Feynman, on the inconceivable nature of nature

NOVA had a couple of good programs on Richard Feynman that I wish I had — it had never occurred to me to look at YouTube to see what people might have uploaded.

I ran into this one:

Richard Feynman struck my consciousness with the publication of his quite humorous autobiography, Surely You’re Joking, Mr. Feynman. I thought it was a wonderful book, full of good character portraits of scientists as I saw them in my undergraduate days, only more famous ones. He followed that with What Do You Care What Other People Think?

By then, of course, Feynman was one of my heroes. His stories are useful in dozens of situations — his story of joining the samba bands in Rio testify to the joy of living, and the need for doing new things. Brazil was also the place he confronted the dangers of rote learning, when students could work equations perfectly for examples in the book — which they had memorized — but they couldn’t understand real world applications, such as describing how the sunlight coming off the ocean at Ipanema was so beautiful.

Feynman wrote about creationism, and about the dangers of voodoo science, in his now-famous essay on “Cargo cult science” — it’s so famous one has difficulty tracking down the facts to confirm the story.

Feynman’s stories of his wife, and her illness, and his love for her, were also great inspirations. Romance always gets me.

I failed to track him closely enough. During the run of the President’s Commission on Americans Outdoors, we had the misfortune of having scheduled a hearing in Orlando on January 30 (or maybe 29), 1986. We had hoped that the coincidental launch of the Space Shuttle Challenger on January 28 might boost our press response. Of course, the Challenger exploded. Our hearing went on as planned (we had a tough schedule to meet). The disaster affected our staff a lot, those who were in Florida, and the rest of us in Washington where many of us had been on the phone to Florida when the disaster occurred.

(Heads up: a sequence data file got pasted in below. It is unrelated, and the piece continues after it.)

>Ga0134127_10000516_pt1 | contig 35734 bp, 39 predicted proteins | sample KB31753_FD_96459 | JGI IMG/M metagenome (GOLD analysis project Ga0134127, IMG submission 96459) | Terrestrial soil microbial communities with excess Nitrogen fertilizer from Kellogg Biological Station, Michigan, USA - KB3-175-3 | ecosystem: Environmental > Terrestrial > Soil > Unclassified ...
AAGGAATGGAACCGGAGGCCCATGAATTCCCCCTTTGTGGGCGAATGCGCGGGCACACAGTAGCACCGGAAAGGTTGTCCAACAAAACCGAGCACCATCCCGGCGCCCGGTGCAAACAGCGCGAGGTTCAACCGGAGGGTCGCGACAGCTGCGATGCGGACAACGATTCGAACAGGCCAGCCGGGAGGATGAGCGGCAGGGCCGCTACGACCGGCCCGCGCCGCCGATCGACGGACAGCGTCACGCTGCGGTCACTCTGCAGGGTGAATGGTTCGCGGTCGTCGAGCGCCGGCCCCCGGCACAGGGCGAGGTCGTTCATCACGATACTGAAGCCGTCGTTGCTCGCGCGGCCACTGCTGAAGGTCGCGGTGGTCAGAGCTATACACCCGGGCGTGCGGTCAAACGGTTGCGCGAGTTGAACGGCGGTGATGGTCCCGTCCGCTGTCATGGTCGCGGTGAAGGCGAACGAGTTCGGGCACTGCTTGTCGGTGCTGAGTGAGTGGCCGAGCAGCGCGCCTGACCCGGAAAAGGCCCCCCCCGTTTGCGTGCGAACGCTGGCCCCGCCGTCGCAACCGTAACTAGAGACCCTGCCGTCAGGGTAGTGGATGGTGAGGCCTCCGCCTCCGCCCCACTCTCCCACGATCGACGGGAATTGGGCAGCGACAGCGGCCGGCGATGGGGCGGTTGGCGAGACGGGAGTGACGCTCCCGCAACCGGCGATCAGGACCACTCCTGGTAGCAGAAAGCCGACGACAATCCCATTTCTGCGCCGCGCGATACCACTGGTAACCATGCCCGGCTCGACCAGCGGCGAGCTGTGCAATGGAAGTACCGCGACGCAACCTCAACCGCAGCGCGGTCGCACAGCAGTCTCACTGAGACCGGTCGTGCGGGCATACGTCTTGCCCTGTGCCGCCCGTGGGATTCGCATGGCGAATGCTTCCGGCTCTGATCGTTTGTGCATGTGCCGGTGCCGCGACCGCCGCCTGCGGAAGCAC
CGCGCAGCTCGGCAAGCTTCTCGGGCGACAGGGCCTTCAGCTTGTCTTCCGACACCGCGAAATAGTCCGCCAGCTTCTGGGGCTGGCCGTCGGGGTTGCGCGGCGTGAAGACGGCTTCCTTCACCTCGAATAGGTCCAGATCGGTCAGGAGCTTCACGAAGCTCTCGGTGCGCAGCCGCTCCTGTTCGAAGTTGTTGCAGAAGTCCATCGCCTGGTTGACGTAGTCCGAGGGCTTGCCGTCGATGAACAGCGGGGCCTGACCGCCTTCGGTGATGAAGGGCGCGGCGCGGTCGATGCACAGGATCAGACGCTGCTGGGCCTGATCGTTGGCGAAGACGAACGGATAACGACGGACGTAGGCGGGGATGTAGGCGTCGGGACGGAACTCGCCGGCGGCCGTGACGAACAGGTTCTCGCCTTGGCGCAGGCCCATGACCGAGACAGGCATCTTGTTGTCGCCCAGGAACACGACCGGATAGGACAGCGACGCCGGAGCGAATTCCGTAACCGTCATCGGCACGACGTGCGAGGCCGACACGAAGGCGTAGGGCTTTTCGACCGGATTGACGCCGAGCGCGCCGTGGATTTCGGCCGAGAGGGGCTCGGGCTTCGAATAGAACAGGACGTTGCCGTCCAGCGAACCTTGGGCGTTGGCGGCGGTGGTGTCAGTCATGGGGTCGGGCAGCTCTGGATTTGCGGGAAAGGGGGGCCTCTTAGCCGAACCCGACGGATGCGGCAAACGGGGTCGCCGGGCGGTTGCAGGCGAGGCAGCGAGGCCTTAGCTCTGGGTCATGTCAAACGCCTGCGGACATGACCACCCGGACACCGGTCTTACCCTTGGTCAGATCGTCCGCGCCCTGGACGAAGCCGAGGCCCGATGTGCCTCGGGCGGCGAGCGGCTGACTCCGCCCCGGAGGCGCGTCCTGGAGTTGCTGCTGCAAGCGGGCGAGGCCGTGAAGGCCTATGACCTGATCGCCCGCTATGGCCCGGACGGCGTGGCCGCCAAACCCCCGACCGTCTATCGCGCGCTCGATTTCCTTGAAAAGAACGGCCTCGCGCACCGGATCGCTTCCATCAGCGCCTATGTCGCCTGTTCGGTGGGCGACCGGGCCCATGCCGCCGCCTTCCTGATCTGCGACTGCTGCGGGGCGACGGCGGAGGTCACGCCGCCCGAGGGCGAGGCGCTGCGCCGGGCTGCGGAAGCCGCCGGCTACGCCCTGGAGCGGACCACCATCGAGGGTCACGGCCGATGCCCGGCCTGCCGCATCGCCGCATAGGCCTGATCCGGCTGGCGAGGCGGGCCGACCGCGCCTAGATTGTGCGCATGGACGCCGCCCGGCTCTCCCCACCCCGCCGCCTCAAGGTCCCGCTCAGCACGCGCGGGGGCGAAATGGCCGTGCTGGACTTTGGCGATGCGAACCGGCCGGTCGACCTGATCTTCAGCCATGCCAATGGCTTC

Feynman’s appointment to the commission studying the disaster was a brilliant move, I thought. Our schedule, unfortunately, kept me tied up on almost every day the Challenger commission met. So I never did walk the three blocks down the street to meet Feynman, thinking there would be other opportunities. He was already fatally ill. He died on February 15, 1988. I missed a chance of a lifetime.

We still have Feynman’s writings. We read the book aloud to our kids when they were younger. James, our youngest and a senior this year, read Surely You’re Joking again this summer, sort of a warmup to AP physics and his search for a college.

And we still have audio and video. Remembering Feynman makes even the most avidly atheist hope for an afterlife, just to get a chance to hear Feynman explain what life was really all about, and how the universe really works.

Other notes:

Tip of the old scrub brush to Charismatic Megafauna.

7 Responses to Feynman, on the inconceivable nature of nature

  1. Pam says:

    It’s not the theme; just the stupid snapviews. I suspect that is interfering with some readers.

    Snapview is a horrible interuption.

    Check dashboard | presentation | extras to see what you have checked or unchecked.


  2. Ed Darrell says:

    Okay — how many of you use Opera?

    (May have to move to yet another template . . .)


  3. Pam says:

    I saw no problems in Firefox but Opera is showing those lousy SnapShots on some links (used to be SnapView or maybe something new).

    Under your dashboard is something called “extras”. That can be turned off.


  4. bernarda says:

    Ed, it is various links and is irregular. Sometimes they start flashing and won’t connect and other times the flashing stops and the connection works.

    Sometimes if I am patient and wait a while or try more than once they work.


  5. Ed Darrell says:

    Links foul up now? All links, or just the YouTube links?

    I use Firefox myself — it works well; the problem IE users had with display seems to be gone . . . a blogger can’t win!


  6. bernarda says:

    Your links cause strange behavior on my Firefox browser, and there is no way I am going to use IE. They worked well before your change in format.

    However, “The Pleasure of Finding Things Out” is also on youtube(until the BBC pulls it?).


    I have read the Feynman books you mention and they are delightful.


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